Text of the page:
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Review: Fury

Copyright: Columbia Pictures

Stylish cinematography and a muscled performance from Brad Pitt are not enough to make David Ayers Fury feel any different to just another war movie.

Set when the allied forces have come to finish off a withering Nazi Germany, Fury follows a Sherman tank and its 5 man crew led by sergeant Don Wardaddy Collier (Pitt) as they embark on a dangerous mission behind enemy lines. Though very much a Brad Pitt vehicle, the real star of Fury comes in cinematographer Roman Vasyonov who constructs a murky assault on the senses that for 136 minutes, does not relent. It’s a shame then, that for all its atmosphere and mood, Fury never succeeds in escaping the box and doing something new. The ‘war is hell’ imagery, and constant lashings of violence become numbing, and the visuals are lost on a plot that has more than a tendency to meander, as well as a penchant for seeing things that you could swear you saw in a war movie of the past 50 years. It is not that Fury is poor in its execution of gun fights and gung-ho’s, it’s just what it is trying to execute has been seen time and time again in war movies of old.

There are however scenes in Fury that are genuinely striking, and it is surprising that most of them come from the parts where the crew are not firing bullets. The scene in which Collier comes across a group of German women who he assumes are hiding a Nazi in their house – in what becomes a beautifully composed sequence of events – is shot with tenderness and scored with delicacy.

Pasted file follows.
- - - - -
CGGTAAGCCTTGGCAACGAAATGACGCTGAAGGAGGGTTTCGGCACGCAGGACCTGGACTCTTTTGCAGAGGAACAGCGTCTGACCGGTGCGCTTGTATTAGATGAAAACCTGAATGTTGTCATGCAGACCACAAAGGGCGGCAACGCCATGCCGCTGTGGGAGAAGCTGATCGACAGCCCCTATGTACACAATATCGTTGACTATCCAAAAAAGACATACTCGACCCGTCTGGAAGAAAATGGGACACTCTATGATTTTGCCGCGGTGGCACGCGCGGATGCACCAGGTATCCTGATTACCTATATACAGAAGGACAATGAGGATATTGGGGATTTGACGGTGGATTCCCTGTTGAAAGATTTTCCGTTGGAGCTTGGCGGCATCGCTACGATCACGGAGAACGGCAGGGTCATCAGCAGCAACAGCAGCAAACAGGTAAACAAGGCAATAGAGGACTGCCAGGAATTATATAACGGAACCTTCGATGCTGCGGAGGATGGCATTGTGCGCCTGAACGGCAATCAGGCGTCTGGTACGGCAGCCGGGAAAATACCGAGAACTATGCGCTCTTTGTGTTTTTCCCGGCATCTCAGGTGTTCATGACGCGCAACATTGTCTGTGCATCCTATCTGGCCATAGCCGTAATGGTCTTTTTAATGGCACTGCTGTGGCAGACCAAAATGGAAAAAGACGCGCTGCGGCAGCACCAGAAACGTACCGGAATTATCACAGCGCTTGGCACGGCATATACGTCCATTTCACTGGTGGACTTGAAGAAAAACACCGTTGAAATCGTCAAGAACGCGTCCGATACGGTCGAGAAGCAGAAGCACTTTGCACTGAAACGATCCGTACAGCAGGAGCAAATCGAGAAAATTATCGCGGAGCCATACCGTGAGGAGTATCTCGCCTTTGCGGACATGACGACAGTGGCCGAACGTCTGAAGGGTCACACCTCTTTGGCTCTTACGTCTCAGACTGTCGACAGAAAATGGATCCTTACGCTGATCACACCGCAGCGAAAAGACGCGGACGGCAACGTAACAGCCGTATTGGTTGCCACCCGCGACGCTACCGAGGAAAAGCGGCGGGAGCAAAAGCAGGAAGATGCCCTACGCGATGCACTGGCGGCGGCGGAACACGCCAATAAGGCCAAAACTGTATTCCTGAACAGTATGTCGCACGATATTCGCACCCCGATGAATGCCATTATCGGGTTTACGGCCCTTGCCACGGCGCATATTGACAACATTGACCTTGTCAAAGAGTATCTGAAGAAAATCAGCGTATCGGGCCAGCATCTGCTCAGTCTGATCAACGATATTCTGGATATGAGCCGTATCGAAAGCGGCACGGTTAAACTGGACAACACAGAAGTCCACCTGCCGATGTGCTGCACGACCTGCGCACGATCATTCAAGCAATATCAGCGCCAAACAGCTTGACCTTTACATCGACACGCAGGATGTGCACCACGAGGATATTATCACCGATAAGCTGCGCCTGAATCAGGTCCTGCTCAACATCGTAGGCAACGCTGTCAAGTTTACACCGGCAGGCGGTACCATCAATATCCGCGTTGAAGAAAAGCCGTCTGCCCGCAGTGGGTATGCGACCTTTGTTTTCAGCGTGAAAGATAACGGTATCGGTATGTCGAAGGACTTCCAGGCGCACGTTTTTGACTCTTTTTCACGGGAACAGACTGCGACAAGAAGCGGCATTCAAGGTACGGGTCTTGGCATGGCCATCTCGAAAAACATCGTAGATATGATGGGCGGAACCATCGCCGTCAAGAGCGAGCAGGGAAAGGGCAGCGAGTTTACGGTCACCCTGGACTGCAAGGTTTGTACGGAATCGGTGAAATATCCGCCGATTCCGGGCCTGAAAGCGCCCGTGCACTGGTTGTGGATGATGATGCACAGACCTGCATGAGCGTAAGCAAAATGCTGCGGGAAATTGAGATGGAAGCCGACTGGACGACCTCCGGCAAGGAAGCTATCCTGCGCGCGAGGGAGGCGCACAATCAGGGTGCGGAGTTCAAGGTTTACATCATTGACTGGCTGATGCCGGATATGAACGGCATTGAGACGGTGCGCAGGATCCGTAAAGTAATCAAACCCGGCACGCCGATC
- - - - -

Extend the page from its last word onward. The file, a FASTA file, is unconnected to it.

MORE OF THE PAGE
As one would expect with a Brad Pitt led vehicle, the movie star remains very much centre stage throughout the film, unfortunately it comes at the cost of developing the other characters. This is not to say Pitt strays from delivering a routine solid performance, but the rest of the cast are left empty as a result of Colliers’ constant character building. Logan Lerman’s Ellison and Jon Bernthal’s ‘coon-ass’ Travis fulfill the roles of generic American soldiers whilst Michael Pēna’s ‘Gordo’ Garcia has an interesting dynamic as a Mexican which the script flirts with exploring, but never quite goes further than the occasional comment. For all his public antics, and now confirmed rumours of a fight with Pitt on set, Shia LaBeouf turns in a puzzlingly vapid performance considering the actors new found desire to become something of a renaissance man.

Fury is by no means a bad film, it is just when compared to a recent war movie such as Restrepo (2009), it doesn’t pack quite the same punch of grounded plot balanced with style and flair. Like the greys and washed out colours of the film itself, Fury is likely to fade into the background in years to come.